The lawyer, Jacqueline Sultan, said she received a letter warning her that she will be killed if she continues to pursue her advocacy of helping Pakistani Christians accused of blasphemy and those forced to convert to Islam by marrying Muslims, according to the Tribune.
Sultan, a member of the Karachi Bar Council, said she found the letter in her office and immediately reported it to the police.
The lawyer also notified Karachi Bar Association President Naeem Qureshi of the threat on her life even as she called on the authorities to take the situation seriously and investigate. The bar association then requested that security be provided to Sultan.
Sultan, who is also the head of the United Alliance Global Human Rights, is a vocal advocate of Pakistani minorities, especially those who have been forced to convert to Islam by marrying Muslims.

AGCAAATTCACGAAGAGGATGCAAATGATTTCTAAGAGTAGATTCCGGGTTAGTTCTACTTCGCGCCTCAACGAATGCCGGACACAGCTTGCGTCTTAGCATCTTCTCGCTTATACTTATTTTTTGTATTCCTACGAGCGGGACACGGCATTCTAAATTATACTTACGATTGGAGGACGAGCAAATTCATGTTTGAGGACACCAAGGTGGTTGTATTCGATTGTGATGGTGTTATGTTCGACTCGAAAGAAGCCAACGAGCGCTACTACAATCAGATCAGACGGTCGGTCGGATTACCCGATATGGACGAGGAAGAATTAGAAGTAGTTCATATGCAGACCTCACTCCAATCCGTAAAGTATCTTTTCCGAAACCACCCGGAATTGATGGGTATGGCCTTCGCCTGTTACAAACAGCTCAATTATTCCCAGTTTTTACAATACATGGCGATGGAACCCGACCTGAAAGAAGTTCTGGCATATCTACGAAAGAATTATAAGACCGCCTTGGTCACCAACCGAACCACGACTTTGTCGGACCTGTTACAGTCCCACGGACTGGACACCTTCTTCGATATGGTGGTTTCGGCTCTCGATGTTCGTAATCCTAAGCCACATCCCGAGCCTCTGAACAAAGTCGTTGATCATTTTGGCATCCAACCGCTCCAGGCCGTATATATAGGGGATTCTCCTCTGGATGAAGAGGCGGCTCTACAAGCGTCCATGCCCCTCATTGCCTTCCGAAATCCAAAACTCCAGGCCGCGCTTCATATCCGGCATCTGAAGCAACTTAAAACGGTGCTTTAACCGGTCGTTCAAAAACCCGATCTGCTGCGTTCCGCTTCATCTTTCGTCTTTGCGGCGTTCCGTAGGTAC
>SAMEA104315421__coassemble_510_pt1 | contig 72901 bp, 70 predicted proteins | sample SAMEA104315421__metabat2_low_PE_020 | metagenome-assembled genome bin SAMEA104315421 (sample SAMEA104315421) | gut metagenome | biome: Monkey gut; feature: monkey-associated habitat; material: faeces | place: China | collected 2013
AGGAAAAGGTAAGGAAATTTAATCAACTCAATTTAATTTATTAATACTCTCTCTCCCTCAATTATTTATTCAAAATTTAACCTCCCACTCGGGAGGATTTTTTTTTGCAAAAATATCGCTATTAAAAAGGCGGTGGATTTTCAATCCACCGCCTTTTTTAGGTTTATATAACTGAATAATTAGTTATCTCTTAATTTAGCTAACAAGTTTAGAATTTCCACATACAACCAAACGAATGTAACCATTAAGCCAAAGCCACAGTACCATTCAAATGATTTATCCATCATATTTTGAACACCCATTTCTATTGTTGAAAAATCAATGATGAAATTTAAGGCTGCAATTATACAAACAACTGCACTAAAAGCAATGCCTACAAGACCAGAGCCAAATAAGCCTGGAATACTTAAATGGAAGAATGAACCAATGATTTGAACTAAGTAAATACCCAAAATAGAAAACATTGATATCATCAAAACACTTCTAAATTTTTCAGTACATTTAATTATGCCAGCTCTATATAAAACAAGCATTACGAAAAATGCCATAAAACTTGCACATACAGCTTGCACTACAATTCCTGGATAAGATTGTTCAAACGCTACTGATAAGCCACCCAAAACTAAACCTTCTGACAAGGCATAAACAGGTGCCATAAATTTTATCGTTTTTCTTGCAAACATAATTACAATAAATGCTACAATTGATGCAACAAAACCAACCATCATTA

The threatening letter told Sultan "not to pursue struggle for the rights of minorities' or else she would be killed," Christian Today reported.
Prior to the ominous warning, Sultan spoke to members of a local news outlet and voiced her disappointment over the revocation of the minority protection bill.
Christians in Pakistan reported that the lawyer called out the government's lack of action towards the plight of girls being abducted and forcibly converted to Islam so that Muslim men can marry them.
Sultan is not the only minority rights advocate that Islamist radicals wanted to eliminate.
She recalled that her fellow lawyer Malik Atta was killed for bringing awareness of the minorities' concerns.
Sultan said the threats on her life would not stop her from fighting for the rights of the minorities in Pakistan. However, she is talking precaution and has decided to limit her social activities.